Daniel Hoelbling-Inzko talks about programming

Good design leads to problems

Posted by Daniel Hölbling on July 30, 2008

Bad design is in most cases the result of people not knowing better, and while I am constantly struggling to learn more about good architecture design I sometimes feel like: How in the hell can I ever make this work inside of ASP.NET?

I mean, most "good" things like IOC, TDD, information hiding, separation of concerns etc all rely on you having total control over your classes.

But, that's something you can only achieve in ASP.NET by throwing a whole bunch of code at things that would have worked effortless without the "good" stuff.

Best example of this may be simple ASP.NET pages that come with Request, Response and Context objects that cannot be swapped out as easily.
Now your usual course of action to keep your code testable would be to simply put the business code into underlying classes that then get called by the untestable ASP.NET page. But, this now leads to the problem that I can't really use the full power of ASP.NET any more, SqlDataSource has just gotten off limits, because we don't want to expose our data access layer to the application (or at least try to avoid that).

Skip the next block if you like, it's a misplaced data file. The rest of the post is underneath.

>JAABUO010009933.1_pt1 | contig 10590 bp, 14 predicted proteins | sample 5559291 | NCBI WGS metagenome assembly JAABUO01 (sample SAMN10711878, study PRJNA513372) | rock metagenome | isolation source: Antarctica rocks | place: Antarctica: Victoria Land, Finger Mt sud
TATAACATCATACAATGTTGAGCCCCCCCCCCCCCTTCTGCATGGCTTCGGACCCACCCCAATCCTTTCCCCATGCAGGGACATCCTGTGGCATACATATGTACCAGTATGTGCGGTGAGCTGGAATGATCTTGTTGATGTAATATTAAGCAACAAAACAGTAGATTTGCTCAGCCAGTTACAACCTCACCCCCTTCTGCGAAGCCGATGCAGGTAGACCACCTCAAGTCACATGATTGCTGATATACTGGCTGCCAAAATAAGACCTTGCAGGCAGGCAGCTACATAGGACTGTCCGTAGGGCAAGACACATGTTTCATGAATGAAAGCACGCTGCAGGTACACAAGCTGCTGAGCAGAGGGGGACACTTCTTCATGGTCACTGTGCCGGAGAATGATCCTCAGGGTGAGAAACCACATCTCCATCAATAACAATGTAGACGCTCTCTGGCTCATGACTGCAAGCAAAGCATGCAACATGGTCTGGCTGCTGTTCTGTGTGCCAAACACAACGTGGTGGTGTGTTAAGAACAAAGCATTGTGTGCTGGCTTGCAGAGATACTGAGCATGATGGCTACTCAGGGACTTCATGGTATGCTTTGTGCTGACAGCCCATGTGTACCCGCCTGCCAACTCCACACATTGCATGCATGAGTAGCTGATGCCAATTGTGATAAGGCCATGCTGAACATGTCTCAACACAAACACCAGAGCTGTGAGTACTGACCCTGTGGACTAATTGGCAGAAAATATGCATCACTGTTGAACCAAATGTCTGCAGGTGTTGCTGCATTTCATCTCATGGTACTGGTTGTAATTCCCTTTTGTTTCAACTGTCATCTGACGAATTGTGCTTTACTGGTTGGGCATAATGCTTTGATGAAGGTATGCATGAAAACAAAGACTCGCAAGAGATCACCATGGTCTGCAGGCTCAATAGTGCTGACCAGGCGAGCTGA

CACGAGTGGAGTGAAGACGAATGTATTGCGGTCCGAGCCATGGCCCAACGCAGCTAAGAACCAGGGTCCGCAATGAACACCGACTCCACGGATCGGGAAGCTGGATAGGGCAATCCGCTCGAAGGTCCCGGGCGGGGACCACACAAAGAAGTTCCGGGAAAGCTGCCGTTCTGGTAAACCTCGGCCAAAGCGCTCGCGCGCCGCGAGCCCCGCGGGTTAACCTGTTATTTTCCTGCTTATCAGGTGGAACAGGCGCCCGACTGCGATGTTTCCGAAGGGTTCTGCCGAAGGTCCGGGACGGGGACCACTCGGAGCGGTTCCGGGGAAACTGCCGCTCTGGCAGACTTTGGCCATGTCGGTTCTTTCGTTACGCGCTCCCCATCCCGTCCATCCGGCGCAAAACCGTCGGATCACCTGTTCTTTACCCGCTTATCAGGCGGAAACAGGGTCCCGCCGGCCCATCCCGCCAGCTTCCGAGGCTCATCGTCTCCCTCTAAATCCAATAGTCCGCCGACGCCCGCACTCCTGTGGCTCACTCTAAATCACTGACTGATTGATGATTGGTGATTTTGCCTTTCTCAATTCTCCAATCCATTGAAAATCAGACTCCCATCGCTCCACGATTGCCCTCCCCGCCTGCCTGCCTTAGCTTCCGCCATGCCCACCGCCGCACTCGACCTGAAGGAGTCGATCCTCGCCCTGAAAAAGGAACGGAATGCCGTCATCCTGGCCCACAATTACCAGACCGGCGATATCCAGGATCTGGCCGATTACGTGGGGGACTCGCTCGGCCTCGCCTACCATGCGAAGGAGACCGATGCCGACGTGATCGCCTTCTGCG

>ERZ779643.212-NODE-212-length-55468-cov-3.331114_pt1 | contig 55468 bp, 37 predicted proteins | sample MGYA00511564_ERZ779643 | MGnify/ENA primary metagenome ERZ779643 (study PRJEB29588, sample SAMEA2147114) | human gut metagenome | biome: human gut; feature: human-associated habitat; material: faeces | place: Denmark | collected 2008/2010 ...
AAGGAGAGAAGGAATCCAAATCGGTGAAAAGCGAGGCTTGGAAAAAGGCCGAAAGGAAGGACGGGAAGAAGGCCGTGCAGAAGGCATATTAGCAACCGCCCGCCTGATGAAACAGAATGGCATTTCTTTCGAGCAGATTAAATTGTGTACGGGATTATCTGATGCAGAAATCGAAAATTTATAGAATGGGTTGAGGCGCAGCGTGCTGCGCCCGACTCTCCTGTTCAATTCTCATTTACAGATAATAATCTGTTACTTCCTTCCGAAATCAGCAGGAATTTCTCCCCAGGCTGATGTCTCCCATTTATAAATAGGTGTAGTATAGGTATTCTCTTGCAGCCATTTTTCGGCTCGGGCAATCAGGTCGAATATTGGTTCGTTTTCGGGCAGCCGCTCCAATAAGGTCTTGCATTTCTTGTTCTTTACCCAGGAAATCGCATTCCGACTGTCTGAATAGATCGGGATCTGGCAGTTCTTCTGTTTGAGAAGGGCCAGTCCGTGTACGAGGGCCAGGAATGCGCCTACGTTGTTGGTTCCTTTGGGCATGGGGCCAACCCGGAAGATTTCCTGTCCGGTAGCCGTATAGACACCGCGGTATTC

So, because comprehensive data binding just left the building, what did we get for our good design?
We just got the even bigger task at hand to do databinding by hand. And now we are even more in trouble than we were with the untestable app, because now we will find ourselves writing even more code we need to test even more.

You see what I'm getting at? If we would have been using data binding, we could have just relied on working, well tested code (hey that's what Microsoft for!), without the hassle to reinvent the wheel again and being concerned with the wheel's quality.

So, I still can't offer a suitable solution for this dilemma, maybe use object-data-source a lot more? But what about update support? I'll be looking into this topic and when I've come up with something I'll let you know.

Filed under net, programmierung
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